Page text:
There are times when a parent must reprimand or punish a child. Ideally, of course, the parent should pause before taking action and think things over. Is he (or she) acting out of love for the child or for some other reason? Unfortunately, some parents fool themselves or simply ignore this crucial question. The Ben Ish Chai helps us see that the Torah itself hints at the importance of making this reckoning before disciplining a child.

In this week’s parashah (Devarim 8:8), the Torah says: Know in your heart that Hashem, your G-d, punishes you like a man punishes his son  (וידעת עם לבבך כי כאשר ייסר איש את בנו ה’ אלקיך מיסרך). The Ben Ish Chai asks: Would it not be more appropriate to speak of a father punishing his son rather than a man punishing his son?

He answers with this remarkable insight. Although a parent usually loves his child more than anyone else does, the parent does not, unfortunately, always have the good of the child in mind. A father, for example, may be motivated by embarrassment over having a child who did this or that inappropriate thing. In contrast, a child may be judged strictly out of love and the father does not take the misbehavior to heart.

And this is the way G-d rebukes and punishes us when we deserve it. He never punishes us out of “self-interest,” so to speak. He disciplines us in order to better us. This is what the Torah is communicating when it speaks of a man punishing his son rather than a father punishing his son.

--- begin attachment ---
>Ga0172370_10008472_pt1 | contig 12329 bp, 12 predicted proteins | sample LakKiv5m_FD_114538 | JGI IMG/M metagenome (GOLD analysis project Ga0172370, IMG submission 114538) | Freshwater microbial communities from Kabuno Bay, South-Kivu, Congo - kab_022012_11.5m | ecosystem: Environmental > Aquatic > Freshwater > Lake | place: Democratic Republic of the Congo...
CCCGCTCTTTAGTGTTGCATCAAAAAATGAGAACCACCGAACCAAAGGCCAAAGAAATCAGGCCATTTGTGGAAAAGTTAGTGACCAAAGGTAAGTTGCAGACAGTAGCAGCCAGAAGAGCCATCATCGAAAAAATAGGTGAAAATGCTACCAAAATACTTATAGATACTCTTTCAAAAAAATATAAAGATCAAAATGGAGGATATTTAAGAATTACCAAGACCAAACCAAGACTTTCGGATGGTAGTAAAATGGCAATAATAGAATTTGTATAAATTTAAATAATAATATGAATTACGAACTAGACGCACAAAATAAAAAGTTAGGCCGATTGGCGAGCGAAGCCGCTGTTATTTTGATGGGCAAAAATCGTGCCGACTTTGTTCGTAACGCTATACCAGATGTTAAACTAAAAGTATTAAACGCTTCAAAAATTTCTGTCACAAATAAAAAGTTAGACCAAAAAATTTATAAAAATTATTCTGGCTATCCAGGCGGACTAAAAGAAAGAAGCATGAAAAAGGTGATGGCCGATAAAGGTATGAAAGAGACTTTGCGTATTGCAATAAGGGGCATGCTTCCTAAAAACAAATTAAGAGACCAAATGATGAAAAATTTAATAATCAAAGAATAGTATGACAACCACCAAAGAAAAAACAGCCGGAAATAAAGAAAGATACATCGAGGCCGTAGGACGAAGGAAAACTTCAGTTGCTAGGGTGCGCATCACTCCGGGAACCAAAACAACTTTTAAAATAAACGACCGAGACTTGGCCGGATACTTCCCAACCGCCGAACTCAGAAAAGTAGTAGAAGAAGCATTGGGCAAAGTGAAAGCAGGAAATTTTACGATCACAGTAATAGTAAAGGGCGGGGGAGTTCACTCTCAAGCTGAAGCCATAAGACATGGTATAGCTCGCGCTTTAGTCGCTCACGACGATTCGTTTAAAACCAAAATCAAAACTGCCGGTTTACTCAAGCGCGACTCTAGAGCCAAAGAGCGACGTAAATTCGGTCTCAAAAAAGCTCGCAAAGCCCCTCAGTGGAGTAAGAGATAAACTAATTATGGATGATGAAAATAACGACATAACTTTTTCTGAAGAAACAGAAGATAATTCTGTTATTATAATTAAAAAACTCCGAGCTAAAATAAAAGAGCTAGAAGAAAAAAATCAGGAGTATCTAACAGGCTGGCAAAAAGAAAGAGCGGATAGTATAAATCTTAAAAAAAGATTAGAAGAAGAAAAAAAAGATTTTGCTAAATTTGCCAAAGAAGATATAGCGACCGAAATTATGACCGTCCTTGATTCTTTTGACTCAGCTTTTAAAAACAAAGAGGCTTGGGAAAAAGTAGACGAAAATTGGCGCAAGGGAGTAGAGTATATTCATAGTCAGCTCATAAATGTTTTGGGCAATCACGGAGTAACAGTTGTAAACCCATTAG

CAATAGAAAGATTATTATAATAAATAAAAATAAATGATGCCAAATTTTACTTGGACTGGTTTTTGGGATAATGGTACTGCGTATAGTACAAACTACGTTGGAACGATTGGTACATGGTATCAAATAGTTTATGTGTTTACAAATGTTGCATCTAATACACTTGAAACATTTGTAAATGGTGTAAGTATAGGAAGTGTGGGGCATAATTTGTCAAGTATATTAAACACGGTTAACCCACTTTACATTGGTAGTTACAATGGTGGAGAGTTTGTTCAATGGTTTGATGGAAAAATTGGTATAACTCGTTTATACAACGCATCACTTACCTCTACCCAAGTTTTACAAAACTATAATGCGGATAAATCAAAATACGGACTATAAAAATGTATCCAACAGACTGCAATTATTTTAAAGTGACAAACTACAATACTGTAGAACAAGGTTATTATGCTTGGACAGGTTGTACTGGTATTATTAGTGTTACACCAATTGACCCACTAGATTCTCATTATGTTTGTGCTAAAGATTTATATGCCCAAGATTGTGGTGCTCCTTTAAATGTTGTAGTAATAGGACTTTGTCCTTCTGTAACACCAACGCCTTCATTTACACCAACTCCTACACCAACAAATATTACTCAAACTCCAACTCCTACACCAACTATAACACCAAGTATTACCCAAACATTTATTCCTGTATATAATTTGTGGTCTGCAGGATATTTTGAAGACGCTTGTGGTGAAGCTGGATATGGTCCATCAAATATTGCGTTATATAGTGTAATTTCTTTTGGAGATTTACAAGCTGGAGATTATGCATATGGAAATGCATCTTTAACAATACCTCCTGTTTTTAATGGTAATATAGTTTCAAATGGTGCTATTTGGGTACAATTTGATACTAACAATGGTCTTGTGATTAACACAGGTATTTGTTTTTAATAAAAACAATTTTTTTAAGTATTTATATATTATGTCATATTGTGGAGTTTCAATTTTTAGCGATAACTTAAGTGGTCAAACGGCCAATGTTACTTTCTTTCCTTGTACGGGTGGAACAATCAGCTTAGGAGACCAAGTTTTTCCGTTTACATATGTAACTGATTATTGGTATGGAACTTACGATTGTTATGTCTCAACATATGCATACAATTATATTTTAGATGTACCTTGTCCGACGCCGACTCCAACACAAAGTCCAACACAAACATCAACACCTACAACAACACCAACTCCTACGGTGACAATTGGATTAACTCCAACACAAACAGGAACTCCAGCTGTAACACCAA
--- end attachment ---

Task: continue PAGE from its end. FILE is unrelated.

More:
Before a parent punishes his child, he must ask himself this question. “Am I bothered by the damage to my image or by the fact that my child may not grow up to be a good person if he gets used to acting this way?” If parents would always ask themselves this question before reacting to their child’s misbehavior, they would be better parents and would raise better children.

About Yosef Farhi

Rabbi Yosef Farhi - Life Coach from a Torah Perspective Rabbi Farhi has three passions in life: learning Torah, helping people, and comprehending human behavior. He spends countless hours researching the Torah’s approach to self-help and personal growth to unravel human behavior and discover effective answers to common life problems. Rabbi Farhi shares his thoughts at thinkingaboutme.org
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